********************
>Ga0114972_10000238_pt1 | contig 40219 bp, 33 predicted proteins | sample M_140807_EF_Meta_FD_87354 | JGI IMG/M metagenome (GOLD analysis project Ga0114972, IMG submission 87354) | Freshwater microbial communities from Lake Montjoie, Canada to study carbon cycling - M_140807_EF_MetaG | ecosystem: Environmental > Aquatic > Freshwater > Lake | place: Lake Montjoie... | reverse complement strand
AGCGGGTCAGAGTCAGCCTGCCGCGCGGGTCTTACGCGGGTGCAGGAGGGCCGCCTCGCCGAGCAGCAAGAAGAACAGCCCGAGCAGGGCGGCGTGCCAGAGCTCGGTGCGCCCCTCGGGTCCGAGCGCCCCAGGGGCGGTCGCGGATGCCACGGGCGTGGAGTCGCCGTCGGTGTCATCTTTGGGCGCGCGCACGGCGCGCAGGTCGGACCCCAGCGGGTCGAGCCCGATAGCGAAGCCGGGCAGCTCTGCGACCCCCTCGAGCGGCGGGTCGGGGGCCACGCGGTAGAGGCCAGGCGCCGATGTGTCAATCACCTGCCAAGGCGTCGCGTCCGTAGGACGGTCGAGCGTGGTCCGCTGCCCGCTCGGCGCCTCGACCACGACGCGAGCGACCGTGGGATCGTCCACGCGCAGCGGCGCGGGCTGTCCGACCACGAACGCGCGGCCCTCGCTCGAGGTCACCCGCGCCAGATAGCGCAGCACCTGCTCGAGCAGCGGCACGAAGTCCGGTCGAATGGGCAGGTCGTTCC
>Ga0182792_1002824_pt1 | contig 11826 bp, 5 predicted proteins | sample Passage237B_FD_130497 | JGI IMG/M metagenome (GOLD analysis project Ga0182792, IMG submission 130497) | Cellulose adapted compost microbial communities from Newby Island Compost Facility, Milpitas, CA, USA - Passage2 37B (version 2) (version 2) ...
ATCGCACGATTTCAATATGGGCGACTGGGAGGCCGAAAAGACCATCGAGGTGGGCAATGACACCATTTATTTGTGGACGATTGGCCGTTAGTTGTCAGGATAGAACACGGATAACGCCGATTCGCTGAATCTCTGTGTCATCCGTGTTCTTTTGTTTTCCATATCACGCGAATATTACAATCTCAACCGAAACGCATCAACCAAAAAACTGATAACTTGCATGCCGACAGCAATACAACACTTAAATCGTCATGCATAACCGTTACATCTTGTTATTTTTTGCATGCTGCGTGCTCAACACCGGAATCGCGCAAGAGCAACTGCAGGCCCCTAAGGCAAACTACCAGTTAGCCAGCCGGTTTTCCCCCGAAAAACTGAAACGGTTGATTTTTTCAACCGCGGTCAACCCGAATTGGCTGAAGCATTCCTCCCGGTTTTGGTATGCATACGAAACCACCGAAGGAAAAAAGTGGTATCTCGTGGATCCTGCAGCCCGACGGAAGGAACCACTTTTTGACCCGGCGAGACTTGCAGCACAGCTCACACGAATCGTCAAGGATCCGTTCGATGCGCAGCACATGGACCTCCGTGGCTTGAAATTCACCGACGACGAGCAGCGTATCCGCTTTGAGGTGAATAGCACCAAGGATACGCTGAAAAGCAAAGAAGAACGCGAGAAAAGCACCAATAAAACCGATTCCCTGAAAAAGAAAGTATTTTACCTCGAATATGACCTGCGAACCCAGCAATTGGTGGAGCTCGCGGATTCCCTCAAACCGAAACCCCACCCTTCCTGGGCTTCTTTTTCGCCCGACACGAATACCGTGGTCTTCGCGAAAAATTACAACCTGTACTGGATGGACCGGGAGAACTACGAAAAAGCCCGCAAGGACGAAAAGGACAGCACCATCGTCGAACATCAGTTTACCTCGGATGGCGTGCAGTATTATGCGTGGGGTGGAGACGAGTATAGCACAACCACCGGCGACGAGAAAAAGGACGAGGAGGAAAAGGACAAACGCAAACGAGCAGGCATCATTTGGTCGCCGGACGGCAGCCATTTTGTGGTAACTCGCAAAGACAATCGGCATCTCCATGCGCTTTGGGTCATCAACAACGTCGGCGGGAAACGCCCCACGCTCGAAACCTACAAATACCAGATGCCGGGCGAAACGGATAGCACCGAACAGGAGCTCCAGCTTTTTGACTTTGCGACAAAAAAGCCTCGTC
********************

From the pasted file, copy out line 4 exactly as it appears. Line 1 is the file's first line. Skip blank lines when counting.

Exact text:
ATCGCACGATTTCAATATGGGCGACTGGGAGGCCGAAAAGACCATCGAGGTGGGCAATGACACCATTTATTTGTGGACGATTGGCCGTTAGTTGTCAGGATAGAACACGGATAACGCCGATTCGCTGAATCTCTGTGTCATCCGTGTTCTTTTGTTTTCCATATCACGCGAATATTACAATCTCAACCGAAACGCATCAACCAAAAAACTGATAACTTGCATGCCGACAGCAATACAACACTTAAATCGTCATGCATAACCGTTACATCTTGTTATTTTTTGCATGCTGCGTGCTCAACACCGGAATCGCGCAAGAGCAACTGCAGGCCCCTAAGGCAAACTACCAGTTAGCCAGCCGGTTTTCCCCCGAAAAACTGAAACGGTTGATTTTTTCAACCGCGGTCAACCCGAATTGGCTGAAGCATTCCTCCCGGTTTTGGTATGCATACGAAACCACCGAAGGAAAAAAGTGGTATCTCGTGGATCCTGCAGCCCGACGGAAGGAACCACTTTTTGACCCGGCGAGACTTGCAGCACAGCTCACACGAATCGTCAAGGATCCGTTCGATGCGCAGCACATGGACCTCCGTGGCTTGAAATTCACCGACGACGAGCAGCGTATCCGCTTTGAGGTGAATAGCACCAAGGATACGCTGAAAAGCAAAGAAGAACGCGAGAAAAGCACCAATAAAACCGATTCCCTGAAAAAGAAAGTATTTTACCTCGAATATGACCTGCGAACCCAGCAATTGGTGGAGCTCGCGGATTCCCTCAAACCGAAACCCCACCCTTCCTGGGCTTCTTTTTCGCCCGACACGAATACCGTGGTCTTCGCGAAAAATTACAACCTGTACTGGATGGACCGGGAGAACTACGAAAAAGCCCGCAAGGACGAAAAGGACAGCACCATCGTCGAACATCAGTTTACCTCGGATGGCGTGCAGTATTATGCGTGGGGTGGAGACGAGTATAGCACAACCACCGGCGACGAGAAAAAGGACGAGGAGGAAAAGGACAAACGCAAACGAGCAGGCATCATTTGGTCGCCGGACGGCAGCCATTTTGTGGTAACTCGCAAAGACAATCGGCATCTCCATGCGCTTTGGGTCATCAACAACGTCGGCGGGAAACGCCCCACGCTCGAAACCTACAAATACCAGATGCCGGGCGAAACGGATAGCACCGAACAGGAGCTCCAGCTTTTTGACTTTGCGACAAAAAAGCCTCGTC